Gender based harassment and assault is a widespread societal issue around the world, and has been for too long. In fact it was 20 years ago that the United Nations General Assembly nominated 25 November as the International Day for the Elimination of Violence against Women. 

At Uber we want to play our part in achieving change. That’s why this time last year, we announced our commitment to helping drive change across Australia and New Zealand. 

This announcement included funding partnerships with organisations that do phenomenal work across Australia and New Zealand – WESNET (Women’s Services Network), Sexual Abuse Prevention Network (SAPN), and Australia Says No More. We also announced we would roll out practical education for driver-partners, work to raise awareness amongst the Uber community, and establish an ANZ Uber Women’s Safety Forum – a group comprised of thought-leaders, police, local academics and experts.

One year on, it’s time for an update. 

Firstly, I’m proud to say that we are partnering in 2020 with WESNET, SAPN, Australia Says No More and TOAH-NNEST, New Zealand’s National Network for Ending Sexual Violence Together. After sponsoring the TOAH-NNEST bi-ennial conference in 2019 we wanted to work more closely with them in 2020. These organisations do essential work in creating a safer, more equitable society and we are proud to support their work, and to gain their insight and advice on what we can do better. 

We also rolled out compulsory education modules to all driver-partners using the Uber app in Australia and New Zealand. These modules include a focus on sexual harassment and inappropriate conduct and go beyond behaviour that is clearly unacceptable. They give practical examples of behaviour that might be well-meaning, but riders tell us make them feel uncomfortable. Driver-partners across the two countries will have until the end of January 2020 to complete these or they will no longer have access to the Uber driver app. 

Our Uber ANZ Women’s Safety Forum – a group comprised of thought-leaders, police, local academics and experts – also met twice in 2019, with the next meeting scheduled for early 2020. This forum has given us invaluable guidance and advice, bringing new perspectives to how we think about personal safety in transport. From thinking about women’s safety when we’re asked to introduce fixed pick-up and drop-off zones around event zones or busy areas, to helping us shape the education modules mentioned above.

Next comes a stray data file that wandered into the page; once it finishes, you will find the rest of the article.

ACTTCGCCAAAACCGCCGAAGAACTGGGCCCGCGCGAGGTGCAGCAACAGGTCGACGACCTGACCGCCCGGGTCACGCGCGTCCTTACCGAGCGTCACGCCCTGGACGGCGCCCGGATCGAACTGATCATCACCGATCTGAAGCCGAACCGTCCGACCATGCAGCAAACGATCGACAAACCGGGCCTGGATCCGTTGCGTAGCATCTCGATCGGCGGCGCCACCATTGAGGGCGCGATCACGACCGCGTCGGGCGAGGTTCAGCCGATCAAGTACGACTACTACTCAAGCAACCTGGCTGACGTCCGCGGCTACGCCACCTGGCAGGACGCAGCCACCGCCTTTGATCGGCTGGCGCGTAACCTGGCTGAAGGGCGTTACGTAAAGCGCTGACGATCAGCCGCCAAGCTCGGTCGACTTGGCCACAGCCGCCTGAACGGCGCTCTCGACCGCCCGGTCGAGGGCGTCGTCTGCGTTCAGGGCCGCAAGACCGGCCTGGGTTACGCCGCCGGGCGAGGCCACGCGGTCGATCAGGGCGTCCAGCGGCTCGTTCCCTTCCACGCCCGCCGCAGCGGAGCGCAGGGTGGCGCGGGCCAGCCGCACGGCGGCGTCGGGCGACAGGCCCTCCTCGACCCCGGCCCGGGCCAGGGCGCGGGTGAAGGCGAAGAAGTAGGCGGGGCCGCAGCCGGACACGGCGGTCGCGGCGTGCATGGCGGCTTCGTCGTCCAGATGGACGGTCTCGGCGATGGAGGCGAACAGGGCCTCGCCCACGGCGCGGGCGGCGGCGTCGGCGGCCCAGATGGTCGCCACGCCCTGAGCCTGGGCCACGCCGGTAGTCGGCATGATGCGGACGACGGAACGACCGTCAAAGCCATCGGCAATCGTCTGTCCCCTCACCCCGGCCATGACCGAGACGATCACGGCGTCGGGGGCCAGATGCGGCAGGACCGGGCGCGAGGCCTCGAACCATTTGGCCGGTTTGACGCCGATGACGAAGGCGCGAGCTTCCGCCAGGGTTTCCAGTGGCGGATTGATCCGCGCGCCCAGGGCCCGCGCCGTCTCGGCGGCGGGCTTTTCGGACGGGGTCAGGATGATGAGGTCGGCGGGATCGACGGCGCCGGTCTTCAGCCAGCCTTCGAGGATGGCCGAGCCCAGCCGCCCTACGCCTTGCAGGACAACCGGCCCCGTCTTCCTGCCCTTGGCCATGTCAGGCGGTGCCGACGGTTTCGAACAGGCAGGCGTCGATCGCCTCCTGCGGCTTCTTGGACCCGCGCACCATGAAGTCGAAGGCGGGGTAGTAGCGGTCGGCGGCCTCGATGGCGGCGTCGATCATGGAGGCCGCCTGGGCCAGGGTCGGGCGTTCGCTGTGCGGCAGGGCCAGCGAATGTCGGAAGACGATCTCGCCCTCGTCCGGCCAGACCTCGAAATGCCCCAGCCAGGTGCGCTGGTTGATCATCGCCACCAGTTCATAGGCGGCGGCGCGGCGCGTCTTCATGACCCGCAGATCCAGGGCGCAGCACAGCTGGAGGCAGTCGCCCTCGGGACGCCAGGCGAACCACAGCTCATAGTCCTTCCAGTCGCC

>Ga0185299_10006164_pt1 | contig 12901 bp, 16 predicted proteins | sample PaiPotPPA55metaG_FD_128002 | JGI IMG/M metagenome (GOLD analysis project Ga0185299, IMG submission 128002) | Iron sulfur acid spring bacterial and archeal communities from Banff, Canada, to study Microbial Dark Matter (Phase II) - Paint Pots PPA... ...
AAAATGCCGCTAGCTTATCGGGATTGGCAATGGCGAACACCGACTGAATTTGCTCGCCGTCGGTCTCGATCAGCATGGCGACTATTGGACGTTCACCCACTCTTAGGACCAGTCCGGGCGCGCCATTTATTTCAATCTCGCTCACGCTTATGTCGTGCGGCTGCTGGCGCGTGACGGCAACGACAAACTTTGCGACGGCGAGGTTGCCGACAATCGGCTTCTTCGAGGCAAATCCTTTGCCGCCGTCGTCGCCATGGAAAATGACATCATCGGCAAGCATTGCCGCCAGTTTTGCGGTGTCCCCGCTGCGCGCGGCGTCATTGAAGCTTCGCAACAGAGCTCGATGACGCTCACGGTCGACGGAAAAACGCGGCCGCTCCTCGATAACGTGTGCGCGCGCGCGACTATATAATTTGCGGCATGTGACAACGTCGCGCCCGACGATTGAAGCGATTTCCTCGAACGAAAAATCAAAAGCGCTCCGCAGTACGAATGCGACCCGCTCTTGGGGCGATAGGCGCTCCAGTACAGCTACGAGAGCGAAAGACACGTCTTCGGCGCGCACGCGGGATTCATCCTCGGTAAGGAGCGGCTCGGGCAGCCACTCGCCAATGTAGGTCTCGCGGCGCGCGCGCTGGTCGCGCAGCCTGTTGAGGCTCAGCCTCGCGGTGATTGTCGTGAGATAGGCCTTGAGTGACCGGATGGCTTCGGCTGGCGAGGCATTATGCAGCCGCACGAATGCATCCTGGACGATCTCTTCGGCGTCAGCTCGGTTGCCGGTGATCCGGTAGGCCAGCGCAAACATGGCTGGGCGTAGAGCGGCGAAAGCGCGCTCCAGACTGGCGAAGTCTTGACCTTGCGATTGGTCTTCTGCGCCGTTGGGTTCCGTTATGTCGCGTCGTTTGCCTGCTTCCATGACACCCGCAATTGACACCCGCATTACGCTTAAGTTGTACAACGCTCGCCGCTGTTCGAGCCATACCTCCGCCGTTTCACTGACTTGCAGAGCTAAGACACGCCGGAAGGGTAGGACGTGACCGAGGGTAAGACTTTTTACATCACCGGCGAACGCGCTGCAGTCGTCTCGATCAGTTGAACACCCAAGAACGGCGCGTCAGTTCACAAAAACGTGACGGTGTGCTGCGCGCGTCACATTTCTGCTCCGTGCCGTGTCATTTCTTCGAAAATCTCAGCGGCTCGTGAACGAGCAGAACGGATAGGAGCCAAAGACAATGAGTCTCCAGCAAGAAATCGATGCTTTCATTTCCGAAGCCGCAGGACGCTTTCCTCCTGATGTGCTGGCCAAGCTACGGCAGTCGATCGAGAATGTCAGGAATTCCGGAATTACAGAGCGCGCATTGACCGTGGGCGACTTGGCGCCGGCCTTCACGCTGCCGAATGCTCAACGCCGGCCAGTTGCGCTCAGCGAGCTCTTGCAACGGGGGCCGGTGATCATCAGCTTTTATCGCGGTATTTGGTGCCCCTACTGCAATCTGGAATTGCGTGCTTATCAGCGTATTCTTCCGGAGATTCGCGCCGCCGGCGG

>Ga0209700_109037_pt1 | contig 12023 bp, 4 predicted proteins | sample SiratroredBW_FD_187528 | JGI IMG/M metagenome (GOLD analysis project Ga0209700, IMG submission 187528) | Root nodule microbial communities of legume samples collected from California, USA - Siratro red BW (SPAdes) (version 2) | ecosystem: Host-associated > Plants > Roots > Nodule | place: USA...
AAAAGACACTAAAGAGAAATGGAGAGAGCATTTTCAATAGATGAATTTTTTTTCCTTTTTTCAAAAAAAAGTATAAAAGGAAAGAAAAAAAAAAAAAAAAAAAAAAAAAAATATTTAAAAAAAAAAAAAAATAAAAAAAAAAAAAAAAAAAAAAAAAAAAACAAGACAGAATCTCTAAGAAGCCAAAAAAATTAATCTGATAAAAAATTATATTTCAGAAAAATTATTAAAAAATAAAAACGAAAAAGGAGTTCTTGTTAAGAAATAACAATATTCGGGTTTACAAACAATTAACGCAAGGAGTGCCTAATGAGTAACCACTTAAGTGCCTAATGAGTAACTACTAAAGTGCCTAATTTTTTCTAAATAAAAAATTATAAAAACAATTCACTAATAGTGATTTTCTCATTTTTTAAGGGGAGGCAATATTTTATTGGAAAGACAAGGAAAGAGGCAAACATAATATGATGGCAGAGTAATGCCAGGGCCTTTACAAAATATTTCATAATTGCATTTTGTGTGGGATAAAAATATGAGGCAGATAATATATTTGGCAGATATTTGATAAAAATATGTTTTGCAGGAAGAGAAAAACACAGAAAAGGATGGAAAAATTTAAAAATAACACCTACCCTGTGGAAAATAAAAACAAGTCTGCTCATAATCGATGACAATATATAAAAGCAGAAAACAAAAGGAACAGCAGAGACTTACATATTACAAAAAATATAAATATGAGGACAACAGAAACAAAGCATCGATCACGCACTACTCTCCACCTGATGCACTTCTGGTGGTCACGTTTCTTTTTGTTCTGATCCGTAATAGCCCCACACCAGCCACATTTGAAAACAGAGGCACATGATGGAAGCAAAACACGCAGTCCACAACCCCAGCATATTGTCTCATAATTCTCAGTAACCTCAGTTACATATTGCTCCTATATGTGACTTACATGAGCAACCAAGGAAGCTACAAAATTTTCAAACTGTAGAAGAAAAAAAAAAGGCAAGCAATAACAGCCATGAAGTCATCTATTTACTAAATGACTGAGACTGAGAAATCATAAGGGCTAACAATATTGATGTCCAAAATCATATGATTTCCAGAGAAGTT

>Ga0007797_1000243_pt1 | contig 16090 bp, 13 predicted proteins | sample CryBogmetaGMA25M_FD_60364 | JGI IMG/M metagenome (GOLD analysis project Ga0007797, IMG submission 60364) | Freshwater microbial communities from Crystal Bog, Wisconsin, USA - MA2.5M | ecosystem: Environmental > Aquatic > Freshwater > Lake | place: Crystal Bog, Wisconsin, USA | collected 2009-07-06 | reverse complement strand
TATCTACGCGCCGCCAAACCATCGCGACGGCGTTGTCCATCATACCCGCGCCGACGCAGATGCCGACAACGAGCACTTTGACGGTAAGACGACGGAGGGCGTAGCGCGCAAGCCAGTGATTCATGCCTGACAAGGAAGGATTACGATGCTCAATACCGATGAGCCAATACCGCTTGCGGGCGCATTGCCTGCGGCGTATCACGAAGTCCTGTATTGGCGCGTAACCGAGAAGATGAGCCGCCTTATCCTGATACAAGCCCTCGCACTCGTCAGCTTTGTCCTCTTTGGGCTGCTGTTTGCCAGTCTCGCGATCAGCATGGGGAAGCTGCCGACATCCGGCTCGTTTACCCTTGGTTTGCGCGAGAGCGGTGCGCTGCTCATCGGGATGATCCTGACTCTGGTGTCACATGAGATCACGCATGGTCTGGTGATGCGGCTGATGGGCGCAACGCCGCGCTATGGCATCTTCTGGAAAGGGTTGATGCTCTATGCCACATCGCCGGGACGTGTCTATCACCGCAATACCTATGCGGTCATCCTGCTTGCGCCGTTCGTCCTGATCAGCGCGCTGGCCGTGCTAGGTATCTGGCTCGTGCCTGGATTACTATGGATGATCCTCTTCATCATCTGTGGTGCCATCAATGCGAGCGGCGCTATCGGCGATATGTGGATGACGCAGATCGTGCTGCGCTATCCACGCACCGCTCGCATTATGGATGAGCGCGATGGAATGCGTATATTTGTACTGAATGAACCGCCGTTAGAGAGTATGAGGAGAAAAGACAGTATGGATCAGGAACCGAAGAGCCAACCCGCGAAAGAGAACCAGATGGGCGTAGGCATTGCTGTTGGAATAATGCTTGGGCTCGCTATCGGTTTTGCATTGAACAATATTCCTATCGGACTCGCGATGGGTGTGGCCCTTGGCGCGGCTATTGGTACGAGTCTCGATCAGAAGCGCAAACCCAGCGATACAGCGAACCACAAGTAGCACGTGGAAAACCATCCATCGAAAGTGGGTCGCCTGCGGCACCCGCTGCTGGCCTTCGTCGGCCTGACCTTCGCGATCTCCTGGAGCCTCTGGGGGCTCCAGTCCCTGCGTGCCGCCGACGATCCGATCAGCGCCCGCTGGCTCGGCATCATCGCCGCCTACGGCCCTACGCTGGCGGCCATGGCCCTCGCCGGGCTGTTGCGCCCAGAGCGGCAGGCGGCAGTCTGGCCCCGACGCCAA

This forum has helped connect Uber with a network of advocates, resources, knowledge and information so that we can best understand how we can drive real change.

We’ve also been busy working on enhancing and introducing new safety features on the Uber app. For example, this year we introduced new Check Your ride push notifications, reminding riders at the moment it matters most to check the licence plate, car make and driver’s photo before getting into the car. We also enhanced our Real-Time ID Check feature, which was first introduced in 2016 and remains the only feature of its type in Australia and New Zealand. This “driver selfie” helps ensure that the driver behind the wheel matches the account in our system. We improved and relaunched our Community Guidelines, in easier to understand language and with a focus on safety and respect for all. And we’re working to let riders and drivers know that when we receive a serious report, we take privacy seriously, suspend access to the app while our specialist team looks into the report, and most importantly, that we do take action.

We’ve also reached out to raise awareness amongst riders, drivers, staff and beyond – from supporting Australia Says No More’s push to tackle the scourge of domestic violence to helping create a better urban environment for women in Auckland. 

While no form of transport is 100% free of incidents, we are committed to doing our part and promoting the safe use of our app, tackling tough issues, and always making the world a better place to move around in.